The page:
All Things Considered
All Things Considered
Wednesday, October 9, 2013

Minnesota Public Radio Stories

  • Kenilworth bike trailSouthwest light rail committee recommends shallow tunnel through scenic corridor
    All but one of the regional leaders present supported the plan, which also would leave freight trains alongside the tunnels. Minneapolis Mayor R.T. Rybak, the lone "no" vote, pledged to continue to press the railroads to relocate freight traffic out of the Kenilworth Corridor, a scenic area that includes bicycle trails.5:19 p.m.
  • Rev. KapounFor an abusive priest, retirement income came with a premium
    The former accounting director of the Twin Cities archdiocese said recently that several accused priests receive pension payments higher than normal. Another former church official discovered them, too, over the past few years and had them stopped. The archdiocese says church law requires that offending priests must have 'financial, therapeutic and spiritual support.' The Rev. Robert Kapoun is one of them.5:35 p.m.
  • Father of child stowaway: 'How is this possible?'
    "I'm a parent; I'm not perfect," the father said. "We assumed he was at a friend's house. we had no idea where he was."5:49 p.m.
  • Star TribuneA conversation with the Star Tribune's new editor
    The Star Tribune has a new editor. Just three weeks after Nancy Barnes left Minnesota's biggest newsroom, the paper promoted managing editor Rene Sanchez to the top editorial spot.5:54 p.m.
  • SquashAppetites: Heirloom squash bring color to the fall table
    Beth Dooley, author of Minnesota's Bounty: The Farmers Market Cookbook, shares ideas for how to use the different varieties of squash in season right now.6:24 p.m.

National Public Radio Stories

  • GOP Shutdown Strategy Gives House A Twilight Zone Feel
    Amid the shutdown, House Republicans have adopted a piecemeal strategy, voting to reopen small parts of the government. That's put politicians in surprising positions — with Democrats voting against their favorite programs and Republicans cheering for fully funding programs they usually argue need a trim.
  • Paul Ryan Pens Op-Ed, And New Path Forward
    As Congress looks for a way out of the current crisis, many Republicans are hoping for a big budget initiative to make worthwhile the pain of a government shut down and threatened debt default. Toward that end, House Budget Committee chairman and former GOP vice presidential nominee Paul Ryan floated a plan in Wednesday's Wall Street Journal. He makes the case for President Obama to negotiate with House Republicans on a deal to end the government shutdown and raise the debt ceiling. Ryan focused on the need to reform the tax code and make cuts to entitlement programs like Medicare, and cited a history of debt ceiling compromises between Republicans and Democrats.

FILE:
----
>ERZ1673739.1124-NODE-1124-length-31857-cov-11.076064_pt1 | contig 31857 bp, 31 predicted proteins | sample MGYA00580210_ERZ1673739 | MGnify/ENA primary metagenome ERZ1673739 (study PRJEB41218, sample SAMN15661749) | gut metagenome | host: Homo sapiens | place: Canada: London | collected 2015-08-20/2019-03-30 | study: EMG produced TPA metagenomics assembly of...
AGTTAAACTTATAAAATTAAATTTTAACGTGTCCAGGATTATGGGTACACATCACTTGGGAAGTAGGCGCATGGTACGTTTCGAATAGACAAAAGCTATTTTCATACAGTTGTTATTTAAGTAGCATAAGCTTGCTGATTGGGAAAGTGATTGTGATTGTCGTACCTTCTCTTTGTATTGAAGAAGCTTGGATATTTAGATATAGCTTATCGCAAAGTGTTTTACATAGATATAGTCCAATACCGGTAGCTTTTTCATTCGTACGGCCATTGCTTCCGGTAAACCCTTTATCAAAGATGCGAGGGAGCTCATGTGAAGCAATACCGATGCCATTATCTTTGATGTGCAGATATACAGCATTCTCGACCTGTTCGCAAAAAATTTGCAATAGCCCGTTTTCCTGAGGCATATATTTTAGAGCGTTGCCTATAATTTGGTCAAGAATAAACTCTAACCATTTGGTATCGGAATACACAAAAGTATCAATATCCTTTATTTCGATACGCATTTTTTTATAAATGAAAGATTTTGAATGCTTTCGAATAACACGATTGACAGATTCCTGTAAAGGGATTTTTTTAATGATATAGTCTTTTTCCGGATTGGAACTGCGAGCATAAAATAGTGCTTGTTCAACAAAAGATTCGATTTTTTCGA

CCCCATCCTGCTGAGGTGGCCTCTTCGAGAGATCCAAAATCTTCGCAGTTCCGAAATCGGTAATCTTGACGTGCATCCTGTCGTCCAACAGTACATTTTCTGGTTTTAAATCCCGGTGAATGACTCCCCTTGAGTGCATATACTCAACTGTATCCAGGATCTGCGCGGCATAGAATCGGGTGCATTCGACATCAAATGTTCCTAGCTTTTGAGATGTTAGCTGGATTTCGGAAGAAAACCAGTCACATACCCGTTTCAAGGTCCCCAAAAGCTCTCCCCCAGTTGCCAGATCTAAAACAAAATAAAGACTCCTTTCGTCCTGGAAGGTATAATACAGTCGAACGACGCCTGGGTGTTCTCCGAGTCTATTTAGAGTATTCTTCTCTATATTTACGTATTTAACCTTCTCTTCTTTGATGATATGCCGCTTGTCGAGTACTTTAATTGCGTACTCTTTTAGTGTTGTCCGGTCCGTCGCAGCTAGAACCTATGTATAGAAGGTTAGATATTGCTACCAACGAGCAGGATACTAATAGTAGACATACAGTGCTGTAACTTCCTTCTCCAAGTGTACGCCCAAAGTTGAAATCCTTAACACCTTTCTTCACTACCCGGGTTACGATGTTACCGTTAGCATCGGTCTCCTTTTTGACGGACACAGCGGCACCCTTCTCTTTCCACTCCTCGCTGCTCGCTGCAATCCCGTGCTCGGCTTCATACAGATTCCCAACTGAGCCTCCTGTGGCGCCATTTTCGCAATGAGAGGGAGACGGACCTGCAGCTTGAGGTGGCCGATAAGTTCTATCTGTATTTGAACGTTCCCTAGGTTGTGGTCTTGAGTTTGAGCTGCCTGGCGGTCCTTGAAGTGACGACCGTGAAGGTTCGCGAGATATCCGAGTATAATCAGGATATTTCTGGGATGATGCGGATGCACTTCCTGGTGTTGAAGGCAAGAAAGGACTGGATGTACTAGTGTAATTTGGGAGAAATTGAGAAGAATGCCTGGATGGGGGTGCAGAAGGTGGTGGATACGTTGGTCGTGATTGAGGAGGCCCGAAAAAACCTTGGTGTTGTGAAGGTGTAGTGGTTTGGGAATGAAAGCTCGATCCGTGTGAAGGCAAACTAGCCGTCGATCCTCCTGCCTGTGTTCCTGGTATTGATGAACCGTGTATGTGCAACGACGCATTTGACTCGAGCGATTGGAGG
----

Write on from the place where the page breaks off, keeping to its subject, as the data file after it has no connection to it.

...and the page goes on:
• Trade Gets Sluggish As The Shutdown Leaves Agencies Shortstaffed
    The government shutdown is starting to hamper trade. More than 40 federal agencies involved in trade shipments — from the EPA to the Commerce Department — have trimmed their staffs, resulting in a slowdown or halt of goods.
  • Taking The Political Pulse Of The Country Through Local Papers
    For a view of the partial government shutdown across the country, Melissa Block talks to Felice Belman, opinion editor of the Concord Monitor in Concord, N.H.; Patrick Malone, political reporter for The Coloadoan based in Fort Collins, Colo.; and Brian Pearson, managing editor of the Tyler Morning Telegraph in Tyler, Texas.
  • Could A Democrat Become Governor In Texas?
    It won't be easy, but state Sen. Wendy Davis is trying to become the first Democrat to win a statewide contest in Texas since 1994. She's facing a well-funded Republican opponent in Texas Attorney General Greg Abbott.
  • In 'Dallas 1963,' A City Of Rage, Seized By 'Civic Hysteria'
    Bill Minutaglio and Steven L. Davis have written a portrait of the city that saw John F. Kennedy's death firsthand. In those years, they say, Dallas was a roiling stew of superpatriotism and Communist paranoia — and, above all, distrust of the president.
  • A Coming Of Age Story For The (Ice) Ages
    The novel Shaman, by science fiction writer Kim Stanley Robinson is a coming of age novel set in the ice age. Reviewer Alan Cheuse says it is the latest to take up the question of what it was like to live 30,000 years ago on the cusp of change from Neanderthal to Cro-Magnon dominance of the human world.
  • High Schools Struggle To Tackle Safety On The Football Field
    More than 1 million high school boys play football in the U.S. With a growing body of evidence linking the sport with chronic brain injury, some schools are trying to change how teams play and practice — but they have a long way to go.
  • Obama Makes Janet Yellen His Official Choice To Head The Fed
    Janet Yellen is President Obama's choice to replace Ben Bernanke at the Federal Reserve. The announcement came Wednesday afternoon. If confirmed by the Senate, Yellen will be the first woman to lead the Fed.
  • Sen. Collins Has A Three-Point Shutdown, Debt Ceiling Plan
    Melissa Block talks to Sen. Susan Collins, (R-Maine) about her compromise plan to end the fiscal crisis.

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